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Numbers role in Lean Manufacturing.

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Numbers role in Lean Manufacturing.

Mensaje  Admin el Dom Jul 03, 2016 9:36 am

There is no better way to start this English section of this six years-old spanish speaking Lean Six Sigma forum than with this Taiichi Ohno citation.

I came across this citation a few days ago and it reflects perfectly the necessary union of two complex but completely complementary and integrable world: lean manufacturing and six sigma. Six sigma is mostly quantitative. But numbers are the effect of events. One needs to know and understand the event mode to improve numbers.

Say you have a process that delivers a product at the rhythm of one every 15 seconds (process cycle time is 15 seconds).  And assume this is high consumer product and works two shifts of 8 hours each.  At the end of 10 working days you have accumulated 38,400 products. Each product say have 10 defects opportunities. That is you have on hand 384,000 opportunities to fail. No matter if you have failed once or more or if you haven't failed at all, this data is rich for the future. But it is purely data.

The transformation of data from any transactional system into unstructured informations (bringing relevant data fields together from a query system) then into structured information (descriptive statistics like mean, range, quartiles, standard deviation, skewness, and even simple comparison)  for its direct exploration, analysis, o alerts, and then it's conversion into knowledge (understanding the facts behinds the numbers by direct observation, seeing and listening of the process), is the fundamentals for any organization to start developing its Business Intelligence.

If we don't understand the numbers generated by our processes, how good are we for the process? Could we manage the process? Could we improve the process? The answers to all are NO, if we are not good at the numbers of the process. We don't have to be an engineer, but we do have to be able to understand the process numbers no matter the process, no matter our background.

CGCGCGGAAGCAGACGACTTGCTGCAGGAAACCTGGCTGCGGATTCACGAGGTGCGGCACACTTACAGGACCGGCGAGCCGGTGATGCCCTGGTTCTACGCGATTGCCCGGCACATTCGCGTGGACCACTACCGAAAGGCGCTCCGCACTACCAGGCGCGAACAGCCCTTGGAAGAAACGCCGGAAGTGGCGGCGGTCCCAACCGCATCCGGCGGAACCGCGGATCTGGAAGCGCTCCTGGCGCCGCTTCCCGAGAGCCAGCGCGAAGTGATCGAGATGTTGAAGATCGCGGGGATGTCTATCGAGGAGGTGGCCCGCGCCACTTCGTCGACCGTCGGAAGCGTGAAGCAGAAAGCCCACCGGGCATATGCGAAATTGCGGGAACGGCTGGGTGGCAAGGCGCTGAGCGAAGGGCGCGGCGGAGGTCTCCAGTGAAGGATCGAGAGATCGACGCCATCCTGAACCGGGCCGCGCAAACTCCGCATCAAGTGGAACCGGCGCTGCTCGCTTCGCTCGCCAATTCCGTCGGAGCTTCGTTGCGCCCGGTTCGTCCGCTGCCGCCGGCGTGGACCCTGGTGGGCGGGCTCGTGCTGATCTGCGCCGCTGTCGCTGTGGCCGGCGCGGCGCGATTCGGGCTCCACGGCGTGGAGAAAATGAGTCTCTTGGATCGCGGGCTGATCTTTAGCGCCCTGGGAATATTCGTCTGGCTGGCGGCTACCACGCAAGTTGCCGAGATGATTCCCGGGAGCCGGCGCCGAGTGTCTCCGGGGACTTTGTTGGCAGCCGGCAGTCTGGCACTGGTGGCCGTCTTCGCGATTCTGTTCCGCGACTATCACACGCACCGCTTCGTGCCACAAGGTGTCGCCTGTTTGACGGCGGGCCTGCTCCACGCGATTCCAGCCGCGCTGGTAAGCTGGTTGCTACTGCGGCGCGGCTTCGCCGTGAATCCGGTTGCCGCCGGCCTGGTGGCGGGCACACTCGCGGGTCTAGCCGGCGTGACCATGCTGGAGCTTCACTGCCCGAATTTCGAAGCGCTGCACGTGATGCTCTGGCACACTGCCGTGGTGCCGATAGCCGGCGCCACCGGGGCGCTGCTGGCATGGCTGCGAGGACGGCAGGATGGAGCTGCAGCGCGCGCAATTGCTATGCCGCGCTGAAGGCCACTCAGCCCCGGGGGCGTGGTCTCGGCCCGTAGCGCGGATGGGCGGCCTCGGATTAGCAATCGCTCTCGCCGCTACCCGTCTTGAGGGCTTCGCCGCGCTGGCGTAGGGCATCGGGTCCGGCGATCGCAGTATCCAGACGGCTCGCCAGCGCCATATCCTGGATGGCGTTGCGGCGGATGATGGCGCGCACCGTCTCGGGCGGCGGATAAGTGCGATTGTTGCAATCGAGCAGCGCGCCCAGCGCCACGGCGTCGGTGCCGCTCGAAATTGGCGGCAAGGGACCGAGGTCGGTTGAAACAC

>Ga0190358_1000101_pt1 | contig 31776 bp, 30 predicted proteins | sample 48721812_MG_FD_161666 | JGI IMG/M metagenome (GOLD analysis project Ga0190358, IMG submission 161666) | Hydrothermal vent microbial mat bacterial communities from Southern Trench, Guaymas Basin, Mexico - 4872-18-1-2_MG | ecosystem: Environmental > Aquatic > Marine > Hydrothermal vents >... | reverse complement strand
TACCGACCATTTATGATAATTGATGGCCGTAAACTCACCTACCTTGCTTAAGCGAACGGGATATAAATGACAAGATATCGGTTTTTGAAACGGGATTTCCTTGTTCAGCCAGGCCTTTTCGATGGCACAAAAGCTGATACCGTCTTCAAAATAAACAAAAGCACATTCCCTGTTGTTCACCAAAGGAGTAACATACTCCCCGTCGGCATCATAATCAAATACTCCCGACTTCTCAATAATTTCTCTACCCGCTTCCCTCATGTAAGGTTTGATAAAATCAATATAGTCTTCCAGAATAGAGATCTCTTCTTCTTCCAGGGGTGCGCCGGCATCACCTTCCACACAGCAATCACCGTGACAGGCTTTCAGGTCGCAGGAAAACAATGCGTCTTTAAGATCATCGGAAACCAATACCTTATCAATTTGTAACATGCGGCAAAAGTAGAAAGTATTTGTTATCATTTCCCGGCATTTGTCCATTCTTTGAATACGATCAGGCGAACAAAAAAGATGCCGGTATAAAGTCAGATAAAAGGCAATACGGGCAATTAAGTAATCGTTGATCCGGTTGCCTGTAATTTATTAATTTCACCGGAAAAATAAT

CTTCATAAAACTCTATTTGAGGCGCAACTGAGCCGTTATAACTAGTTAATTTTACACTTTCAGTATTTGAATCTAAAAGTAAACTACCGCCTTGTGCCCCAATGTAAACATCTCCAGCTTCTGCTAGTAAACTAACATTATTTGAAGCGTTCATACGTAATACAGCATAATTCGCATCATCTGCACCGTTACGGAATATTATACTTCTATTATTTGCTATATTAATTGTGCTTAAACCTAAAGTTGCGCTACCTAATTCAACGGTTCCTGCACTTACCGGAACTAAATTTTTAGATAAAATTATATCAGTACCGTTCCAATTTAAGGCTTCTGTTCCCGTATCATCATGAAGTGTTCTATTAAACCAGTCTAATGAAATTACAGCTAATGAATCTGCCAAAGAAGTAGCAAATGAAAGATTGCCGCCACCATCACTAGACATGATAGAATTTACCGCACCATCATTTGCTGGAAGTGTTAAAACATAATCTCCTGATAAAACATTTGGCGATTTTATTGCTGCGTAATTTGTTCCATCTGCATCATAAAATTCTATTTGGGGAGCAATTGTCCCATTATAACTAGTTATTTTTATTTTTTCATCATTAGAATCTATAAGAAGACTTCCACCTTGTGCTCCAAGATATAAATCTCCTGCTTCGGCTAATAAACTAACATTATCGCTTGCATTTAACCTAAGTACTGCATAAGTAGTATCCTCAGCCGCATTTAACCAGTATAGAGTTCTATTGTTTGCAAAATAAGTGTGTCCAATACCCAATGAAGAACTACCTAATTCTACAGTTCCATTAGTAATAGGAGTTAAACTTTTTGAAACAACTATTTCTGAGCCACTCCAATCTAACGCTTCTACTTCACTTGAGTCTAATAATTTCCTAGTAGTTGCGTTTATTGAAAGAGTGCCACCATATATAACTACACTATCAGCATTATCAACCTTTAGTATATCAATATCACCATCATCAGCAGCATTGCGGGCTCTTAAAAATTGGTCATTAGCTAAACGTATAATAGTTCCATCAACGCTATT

So the first step into having parties involved in a process understand the numbers behind the process, is to make the numbers visible, (visual management in lean manufacturing), in the form of structured informations: reports, metrics,  and even pictures.  Yes if you have learnt to see, pictures have numbers all over them in the form of informations. By doing this you will be generating enough interest and the most curious will try to deepen their understanding especially if there is a lean culture of Gemba walks and kata management questioning the numbers.  Not having a visual management system in the Gemba is to eliminate any opportunity of breaking the comfort zone underlying the numbers.

However what is the purpose, if any, to manage pure numbers and post informations on the wall, if one does not go and see (genchy gembutsu) for one self, the facts behind the event in order to fully grasp all the aspects of the process event?  Not doing it would be a waste of time recollecting data. Not doing it would a waste of money in some complex or simple measurement system. It would be just data manipulation and nothing more. Looking at pure numbers or even looking at information and not doing anything about is is the worse of all as our master Taiichi told us.

Data must give informations. Informations must give knowledge. If we don't understand the numbers we will not have the right informations. If we don't post the right informations and generate the curiosity of the how we will not have knowledge of the business. This is all about Business Intelligence. Indeed if you really look deeply into the Toyota Production System, TPS, you will see that it is a business intelligence driving system. No wonder why TPS is also referred to as Thinking People System.

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